INDIANAPOLIS — He refers to reporters as “sir,” he’s taking six classes right now and he already has a job lined up after football.

Jalen Robinette is most certainly not your usual NFL Scouting Combine participant, mostly because he is also an Air Force cadet.

Thanks to a 2016 update to Department of Defense policy, the 6-foot-3, 225-pound wide receiver is eligible to go directly into the NFL—rather than the previous mandatory 24-month active service stint—and his big body combined with his athleticism has him popping up on the radar of many teams in the league.

Much in part to the unprecedented success of former Navy quarterback Keenan Reynolds, the DoD updated the policy, now stating that  “a service member can request to be tendered an appointment in the Reserve upon graduation and satisfy their commissioned service obligation in the Ready Reserve.” The change has opened the door in recruiting for the academies and opened the door for players like Robinette to jump onto the scene.

“It’s really exciting, it came at a good time, and I think it’s great for everybody,” the Air Force receiver said at the combine on Friday. “For the academies, for the players, for the coaches and just for the guys who want to chase their dreams but also go to the academy, too. If anything, the policy benefits everybody and I’m proud of that tight end, Garrett Griffith, who is with the Saints and Keenan Reynolds of course. I’m proud of those guys. They were able to achieve their dreams and make it to the next level… I’m excited for us that we get this shot.”

Now it’s Robinette’s turn to chase his dream. The big target led the nation in yards per catch this season, turning his measly 35 looks into nearly 1000 yards (27.4 yards per catch).

“I’m a producer,” he said, delivering his answer with constant eye contact. “I’m going to make something happen whether it’s on the edge blocking, going up for a big play, even catching short routes and making some long yardage out of that. If you involve me in the gameplan, I’m a producer, and I’m going to show up.”

Therein lies the problem, though, he was rarely included in the game plan for the Falcons. Why? Well, as many know, Air Force runs the triple option system, focused almost primarily on running the football. The interesting circumstances have many drawing comparisons to other large wide receivers who found themselves in the triple-option system, guys like Calvin Johnson and Demaryius Thomas. And while he acknowledges he isn’t quite as “swole” as a guy like DT, he’s honored by the comparison.

“I’ve been watching DT throughout my college and high school years and it’s an honor to be compared to him. I can see it, too, with our size, the way we play,” he said Friday. “I definitely watched film on what [Thomas and Johnson] did. They were kind of in the same situation, making big plays, didn’t really run much of the NFL route tree and I think they’re athleticism alone proved—despite what they went through with the triple option—that they could definitely integrate, knock out the rest of the NFL tree and do great things in the league, which they did. When you look at the numbers—I’m not huge into numbers—but if you look into the numbers, that alone says that if I’m able to produce this much in the triple-option offense then if you integrate me into a pro-style, I think my chances are pretty good.”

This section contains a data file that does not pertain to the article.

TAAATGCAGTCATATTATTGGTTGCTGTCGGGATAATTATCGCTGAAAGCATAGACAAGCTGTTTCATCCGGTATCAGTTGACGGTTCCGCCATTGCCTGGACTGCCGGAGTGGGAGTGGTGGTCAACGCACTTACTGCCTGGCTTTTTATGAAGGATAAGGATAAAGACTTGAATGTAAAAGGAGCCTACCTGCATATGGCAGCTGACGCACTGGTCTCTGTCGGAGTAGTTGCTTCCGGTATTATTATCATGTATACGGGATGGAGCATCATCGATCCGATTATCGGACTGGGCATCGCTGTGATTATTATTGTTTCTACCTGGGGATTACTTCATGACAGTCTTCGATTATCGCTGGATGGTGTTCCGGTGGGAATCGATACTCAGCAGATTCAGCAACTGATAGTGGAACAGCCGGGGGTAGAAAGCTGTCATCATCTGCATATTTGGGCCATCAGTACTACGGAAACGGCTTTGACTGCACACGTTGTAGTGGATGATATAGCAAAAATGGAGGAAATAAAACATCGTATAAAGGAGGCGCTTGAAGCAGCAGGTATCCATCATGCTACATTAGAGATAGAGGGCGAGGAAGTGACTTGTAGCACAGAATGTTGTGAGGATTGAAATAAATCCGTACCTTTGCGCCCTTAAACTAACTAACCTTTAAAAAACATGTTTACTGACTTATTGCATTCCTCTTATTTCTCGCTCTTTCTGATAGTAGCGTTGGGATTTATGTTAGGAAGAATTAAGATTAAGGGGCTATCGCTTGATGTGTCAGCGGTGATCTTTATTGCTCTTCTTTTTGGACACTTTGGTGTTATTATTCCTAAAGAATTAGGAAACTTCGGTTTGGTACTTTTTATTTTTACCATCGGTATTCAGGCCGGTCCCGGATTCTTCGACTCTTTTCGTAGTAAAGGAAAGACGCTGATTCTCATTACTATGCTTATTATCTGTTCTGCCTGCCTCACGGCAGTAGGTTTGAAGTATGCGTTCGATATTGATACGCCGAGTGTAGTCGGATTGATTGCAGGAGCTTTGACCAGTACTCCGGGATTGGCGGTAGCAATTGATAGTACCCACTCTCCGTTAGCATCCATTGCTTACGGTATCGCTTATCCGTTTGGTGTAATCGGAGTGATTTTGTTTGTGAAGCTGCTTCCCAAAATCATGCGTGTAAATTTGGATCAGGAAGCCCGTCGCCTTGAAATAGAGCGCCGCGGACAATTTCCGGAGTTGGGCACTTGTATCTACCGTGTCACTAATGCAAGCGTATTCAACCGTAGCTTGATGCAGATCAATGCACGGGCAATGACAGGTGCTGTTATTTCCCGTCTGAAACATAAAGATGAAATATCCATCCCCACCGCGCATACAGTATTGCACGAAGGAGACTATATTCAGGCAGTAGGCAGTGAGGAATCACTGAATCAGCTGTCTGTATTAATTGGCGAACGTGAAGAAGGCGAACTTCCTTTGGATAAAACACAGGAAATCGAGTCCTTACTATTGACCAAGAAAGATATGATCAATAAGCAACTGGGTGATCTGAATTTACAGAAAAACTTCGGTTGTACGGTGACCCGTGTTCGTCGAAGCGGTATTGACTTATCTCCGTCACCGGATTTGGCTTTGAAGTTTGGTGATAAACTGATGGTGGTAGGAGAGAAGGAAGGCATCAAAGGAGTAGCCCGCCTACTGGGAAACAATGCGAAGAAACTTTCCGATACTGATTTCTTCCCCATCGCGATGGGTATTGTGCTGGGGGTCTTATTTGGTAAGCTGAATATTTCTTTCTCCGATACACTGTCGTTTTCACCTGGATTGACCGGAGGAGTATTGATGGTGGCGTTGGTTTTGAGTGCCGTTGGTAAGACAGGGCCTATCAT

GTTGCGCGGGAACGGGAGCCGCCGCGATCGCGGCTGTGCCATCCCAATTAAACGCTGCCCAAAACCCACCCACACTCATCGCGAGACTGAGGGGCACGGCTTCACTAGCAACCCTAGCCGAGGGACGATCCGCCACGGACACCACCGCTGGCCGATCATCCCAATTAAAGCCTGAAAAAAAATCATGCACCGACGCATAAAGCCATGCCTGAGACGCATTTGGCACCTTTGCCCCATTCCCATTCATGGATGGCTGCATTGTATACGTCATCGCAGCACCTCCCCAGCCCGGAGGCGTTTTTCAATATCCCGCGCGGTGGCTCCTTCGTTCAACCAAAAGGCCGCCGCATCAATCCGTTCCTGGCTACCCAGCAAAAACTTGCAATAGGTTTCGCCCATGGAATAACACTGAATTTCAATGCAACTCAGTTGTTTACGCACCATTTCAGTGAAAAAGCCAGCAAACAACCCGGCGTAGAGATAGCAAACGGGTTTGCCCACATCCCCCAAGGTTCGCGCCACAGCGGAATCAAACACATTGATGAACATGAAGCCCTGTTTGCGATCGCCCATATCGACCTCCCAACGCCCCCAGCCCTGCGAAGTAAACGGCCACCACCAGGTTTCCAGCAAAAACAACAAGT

His chances are good, and with a good performance at this combine, he could jump onto the scene as a true draft prospect. He says it would be “cool,” “great,” and “awesome” to stay in his “second home” of Colorado with the Broncos, but he’s just hoping to get a look from a team.

At the very least, league staffs will be impressed by the way he conducts himself and the way he handles a workload.

“I let them know I have a lot of pride in what I’ve been through at The Academy,” Robinette concluded of what he’s been telling teams about his experience. “We go through a lot, from basic training just to the daily grind of being an Air Force Cadet. They’re curious about my daily regimen, how I balance everything. I’m busy, but that’s the way I like it. I take a lot of pride in being an Air Force receiver.”

After a 13-rep performance on the bench press, Robinette and his fellow pass catchers will get into their on-field work on Saturday.

Ryan Koenigsberg

In 2012, at the age of 20, Ryan became a credentialed reporter covering University of Colorado Athletics. . . despite wearing a wolf-tee to his interview. A native of Boulder and a graduate of the university, he attended his 100th-consecutive Colorado Football home game in 2015. Later in 2015, Ryan began spearheading the Broncos coverage here at BSN Denver, riding that wave all the way to San Francisco, where he covered his first Super Bowl. Now 24, it seems 'RK' is trying to make up for that whole wolf-tee thing by overdressing at every event. He apologizes in advance for any cringe-worthy puns.